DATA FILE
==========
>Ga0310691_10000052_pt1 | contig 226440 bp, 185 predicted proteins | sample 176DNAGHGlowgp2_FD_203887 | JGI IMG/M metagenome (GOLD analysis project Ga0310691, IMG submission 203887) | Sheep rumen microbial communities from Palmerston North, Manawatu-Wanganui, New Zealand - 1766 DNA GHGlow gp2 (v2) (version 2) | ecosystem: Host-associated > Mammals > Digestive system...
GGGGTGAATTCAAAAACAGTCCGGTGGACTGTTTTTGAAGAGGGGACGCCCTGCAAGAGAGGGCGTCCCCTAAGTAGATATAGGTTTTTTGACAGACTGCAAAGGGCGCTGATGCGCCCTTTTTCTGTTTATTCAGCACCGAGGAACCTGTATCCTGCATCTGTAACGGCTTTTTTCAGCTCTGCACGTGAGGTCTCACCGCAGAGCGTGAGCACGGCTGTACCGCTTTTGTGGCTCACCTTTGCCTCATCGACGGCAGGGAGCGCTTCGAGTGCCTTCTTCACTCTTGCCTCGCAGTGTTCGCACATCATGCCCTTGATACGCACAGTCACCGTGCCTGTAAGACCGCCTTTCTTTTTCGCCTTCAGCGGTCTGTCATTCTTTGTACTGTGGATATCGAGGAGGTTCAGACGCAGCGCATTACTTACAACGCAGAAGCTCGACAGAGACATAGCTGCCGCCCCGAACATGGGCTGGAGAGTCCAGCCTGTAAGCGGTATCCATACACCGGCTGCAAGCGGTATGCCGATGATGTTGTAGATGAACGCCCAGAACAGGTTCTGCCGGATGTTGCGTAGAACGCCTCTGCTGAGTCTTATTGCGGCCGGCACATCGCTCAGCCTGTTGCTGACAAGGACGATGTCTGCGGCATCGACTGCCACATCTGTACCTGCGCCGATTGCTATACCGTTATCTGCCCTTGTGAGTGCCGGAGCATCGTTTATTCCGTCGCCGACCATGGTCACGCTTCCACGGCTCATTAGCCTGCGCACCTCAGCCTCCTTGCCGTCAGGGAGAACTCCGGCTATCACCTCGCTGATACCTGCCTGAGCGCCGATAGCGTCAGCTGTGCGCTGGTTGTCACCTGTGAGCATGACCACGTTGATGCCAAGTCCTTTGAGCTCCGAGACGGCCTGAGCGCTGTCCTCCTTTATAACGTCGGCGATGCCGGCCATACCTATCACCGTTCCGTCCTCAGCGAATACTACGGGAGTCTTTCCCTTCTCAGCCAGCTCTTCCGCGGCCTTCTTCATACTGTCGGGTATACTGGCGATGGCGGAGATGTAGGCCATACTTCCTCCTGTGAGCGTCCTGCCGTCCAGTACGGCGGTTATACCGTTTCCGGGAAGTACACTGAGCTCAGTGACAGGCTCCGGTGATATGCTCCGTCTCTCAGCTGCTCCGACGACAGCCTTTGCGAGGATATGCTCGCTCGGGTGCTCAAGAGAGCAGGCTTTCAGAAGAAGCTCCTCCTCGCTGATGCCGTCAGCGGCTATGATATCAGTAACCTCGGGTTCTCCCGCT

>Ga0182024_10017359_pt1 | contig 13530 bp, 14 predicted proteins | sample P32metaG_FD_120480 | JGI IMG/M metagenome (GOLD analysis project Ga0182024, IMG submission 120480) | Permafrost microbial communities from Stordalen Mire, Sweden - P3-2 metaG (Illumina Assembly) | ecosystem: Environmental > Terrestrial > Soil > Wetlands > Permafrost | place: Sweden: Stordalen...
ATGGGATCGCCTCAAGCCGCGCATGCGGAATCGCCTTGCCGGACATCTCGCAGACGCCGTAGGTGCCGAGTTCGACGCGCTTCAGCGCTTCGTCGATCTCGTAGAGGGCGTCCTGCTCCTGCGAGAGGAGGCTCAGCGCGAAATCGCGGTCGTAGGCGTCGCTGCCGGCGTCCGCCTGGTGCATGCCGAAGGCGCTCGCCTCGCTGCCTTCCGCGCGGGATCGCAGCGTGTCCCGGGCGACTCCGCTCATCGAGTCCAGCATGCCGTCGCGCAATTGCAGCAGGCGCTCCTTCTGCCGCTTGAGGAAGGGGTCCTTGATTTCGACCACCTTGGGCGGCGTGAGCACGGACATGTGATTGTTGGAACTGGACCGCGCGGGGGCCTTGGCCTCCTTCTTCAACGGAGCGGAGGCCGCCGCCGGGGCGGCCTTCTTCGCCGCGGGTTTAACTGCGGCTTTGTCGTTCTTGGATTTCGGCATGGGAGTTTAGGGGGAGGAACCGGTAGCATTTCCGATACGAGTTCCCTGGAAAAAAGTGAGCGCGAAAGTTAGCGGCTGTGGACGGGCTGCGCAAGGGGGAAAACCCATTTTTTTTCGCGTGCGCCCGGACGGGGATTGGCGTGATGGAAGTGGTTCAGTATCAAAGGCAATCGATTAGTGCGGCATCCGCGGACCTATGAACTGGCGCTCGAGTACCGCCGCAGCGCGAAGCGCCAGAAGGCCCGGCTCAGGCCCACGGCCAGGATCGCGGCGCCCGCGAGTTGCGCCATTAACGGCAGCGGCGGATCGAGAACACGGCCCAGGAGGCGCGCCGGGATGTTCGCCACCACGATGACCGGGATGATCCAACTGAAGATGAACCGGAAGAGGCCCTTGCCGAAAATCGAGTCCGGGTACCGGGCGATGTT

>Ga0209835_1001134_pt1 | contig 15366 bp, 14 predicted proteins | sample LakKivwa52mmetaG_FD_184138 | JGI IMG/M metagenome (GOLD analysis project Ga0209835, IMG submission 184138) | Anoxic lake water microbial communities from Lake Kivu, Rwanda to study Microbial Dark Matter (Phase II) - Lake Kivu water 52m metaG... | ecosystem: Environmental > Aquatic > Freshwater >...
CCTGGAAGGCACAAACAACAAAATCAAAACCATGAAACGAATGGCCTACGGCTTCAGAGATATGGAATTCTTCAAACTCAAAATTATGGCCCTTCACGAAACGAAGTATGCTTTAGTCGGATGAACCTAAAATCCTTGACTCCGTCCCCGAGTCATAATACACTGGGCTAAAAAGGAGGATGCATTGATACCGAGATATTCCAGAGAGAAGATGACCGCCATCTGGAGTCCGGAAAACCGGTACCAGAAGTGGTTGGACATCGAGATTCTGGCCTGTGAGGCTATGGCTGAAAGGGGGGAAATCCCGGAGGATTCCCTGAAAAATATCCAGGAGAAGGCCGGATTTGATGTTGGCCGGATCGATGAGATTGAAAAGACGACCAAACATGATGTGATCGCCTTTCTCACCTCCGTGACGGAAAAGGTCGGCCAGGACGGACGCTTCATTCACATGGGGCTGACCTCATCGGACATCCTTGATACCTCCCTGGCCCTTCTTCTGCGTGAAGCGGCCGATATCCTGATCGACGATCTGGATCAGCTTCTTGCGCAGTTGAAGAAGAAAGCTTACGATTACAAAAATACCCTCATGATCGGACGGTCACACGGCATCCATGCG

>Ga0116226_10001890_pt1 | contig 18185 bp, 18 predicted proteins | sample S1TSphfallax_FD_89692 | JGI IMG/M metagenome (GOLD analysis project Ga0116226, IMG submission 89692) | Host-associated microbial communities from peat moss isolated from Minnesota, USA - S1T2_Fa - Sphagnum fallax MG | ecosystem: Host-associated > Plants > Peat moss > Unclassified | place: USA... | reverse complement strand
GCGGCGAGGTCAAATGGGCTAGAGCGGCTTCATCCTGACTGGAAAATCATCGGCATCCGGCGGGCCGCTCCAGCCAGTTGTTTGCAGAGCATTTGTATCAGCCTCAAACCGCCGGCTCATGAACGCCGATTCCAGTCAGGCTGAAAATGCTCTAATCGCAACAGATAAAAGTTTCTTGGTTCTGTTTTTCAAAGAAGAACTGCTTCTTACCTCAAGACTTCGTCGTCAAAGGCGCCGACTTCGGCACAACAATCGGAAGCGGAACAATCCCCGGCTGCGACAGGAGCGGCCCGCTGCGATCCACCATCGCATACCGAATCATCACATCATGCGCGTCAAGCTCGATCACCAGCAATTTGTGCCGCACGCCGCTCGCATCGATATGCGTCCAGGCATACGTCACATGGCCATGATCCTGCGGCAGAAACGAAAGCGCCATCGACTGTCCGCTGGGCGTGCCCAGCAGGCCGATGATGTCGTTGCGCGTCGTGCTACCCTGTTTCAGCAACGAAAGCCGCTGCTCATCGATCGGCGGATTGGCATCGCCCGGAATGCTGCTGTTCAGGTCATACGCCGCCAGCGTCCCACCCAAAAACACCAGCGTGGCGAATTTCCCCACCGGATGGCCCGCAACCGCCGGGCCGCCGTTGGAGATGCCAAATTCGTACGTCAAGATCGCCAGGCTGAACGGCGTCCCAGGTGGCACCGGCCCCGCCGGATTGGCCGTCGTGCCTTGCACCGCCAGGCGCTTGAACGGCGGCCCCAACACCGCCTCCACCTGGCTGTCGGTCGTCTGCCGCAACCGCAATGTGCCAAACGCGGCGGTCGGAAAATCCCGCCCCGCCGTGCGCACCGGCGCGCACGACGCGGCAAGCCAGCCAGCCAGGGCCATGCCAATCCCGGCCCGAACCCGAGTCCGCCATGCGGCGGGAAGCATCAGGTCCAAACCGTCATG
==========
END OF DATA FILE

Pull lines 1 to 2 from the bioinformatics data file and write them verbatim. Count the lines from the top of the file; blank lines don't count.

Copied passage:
>Ga0310691_10000052_pt1 | contig 226440 bp, 185 predicted proteins | sample 176DNAGHGlowgp2_FD_203887 | JGI IMG/M metagenome (GOLD analysis project Ga0310691, IMG submission 203887) | Sheep rumen microbial communities from Palmerston North, Manawatu-Wanganui, New Zealand - 1766 DNA GHGlow gp2 (v2) (version 2) | ecosystem: Host-associated > Mammals > Digestive system...
GGGGTGAATTCAAAAACAGTCCGGTGGACTGTTTTTGAAGAGGGGACGCCCTGCAAGAGAGGGCGTCCCCTAAGTAGATATAGGTTTTTTGACAGACTGCAAAGGGCGCTGATGCGCCCTTTTTCTGTTTATTCAGCACCGAGGAACCTGTATCCTGCATCTGTAACGGCTTTTTTCAGCTCTGCACGTGAGGTCTCACCGCAGAGCGTGAGCACGGCTGTACCGCTTTTGTGGCTCACCTTTGCCTCATCGACGGCAGGGAGCGCTTCGAGTGCCTTCTTCACTCTTGCCTCGCAGTGTTCGCACATCATGCCCTTGATACGCACAGTCACCGTGCCTGTAAGACCGCCTTTCTTTTTCGCCTTCAGCGGTCTGTCATTCTTTGTACTGTGGATATCGAGGAGGTTCAGACGCAGCGCATTACTTACAACGCAGAAGCTCGACAGAGACATAGCTGCCGCCCCGAACATGGGCTGGAGAGTCCAGCCTGTAAGCGGTATCCATACACCGGCTGCAAGCGGTATGCCGATGATGTTGTAGATGAACGCCCAGAACAGGTTCTGCCGGATGTTGCGTAGAACGCCTCTGCTGAGTCTTATTGCGGCCGGCACATCGCTCAGCCTGTTGCTGACAAGGACGATGTCTGCGGCATCGACTGCCACATCTGTACCTGCGCCGATTGCTATACCGTTATCTGCCCTTGTGAGTGCCGGAGCATCGTTTATTCCGTCGCCGACCATGGTCACGCTTCCACGGCTCATTAGCCTGCGCACCTCAGCCTCCTTGCCGTCAGGGAGAACTCCGGCTATCACCTCGCTGATACCTGCCTGAGCGCCGATAGCGTCAGCTGTGCGCTGGTTGTCACCTGTGAGCATGACCACGTTGATGCCAAGTCCTTTGAGCTCCGAGACGGCCTGAGCGCTGTCCTCCTTTATAACGTCGGCGATGCCGGCCATACCTATCACCGTTCCGTCCTCAGCGAATACTACGGGAGTCTTTCCCTTCTCAGCCAGCTCTTCCGCGGCCTTCTTCATACTGTCGGGTATACTGGCGATGGCGGAGATGTAGGCCATACTTCCTCCTGTGAGCGTCCTGCCGTCCAGTACGGCGGTTATACCGTTTCCGGGAAGTACACTGAGCTCAGTGACAGGCTCCGGTGATATGCTCCGTCTCTCAGCTGCTCCGACGACAGCCTTTGCGAGGATATGCTCGCTCGGGTGCTCAAGAGAGCAGGCTTTCAGAAGAAGCTCCTCCTCGCTGATGCCGTCAGCGGCTATGATATCAGTAACCTCGGGTTCTCCCGCT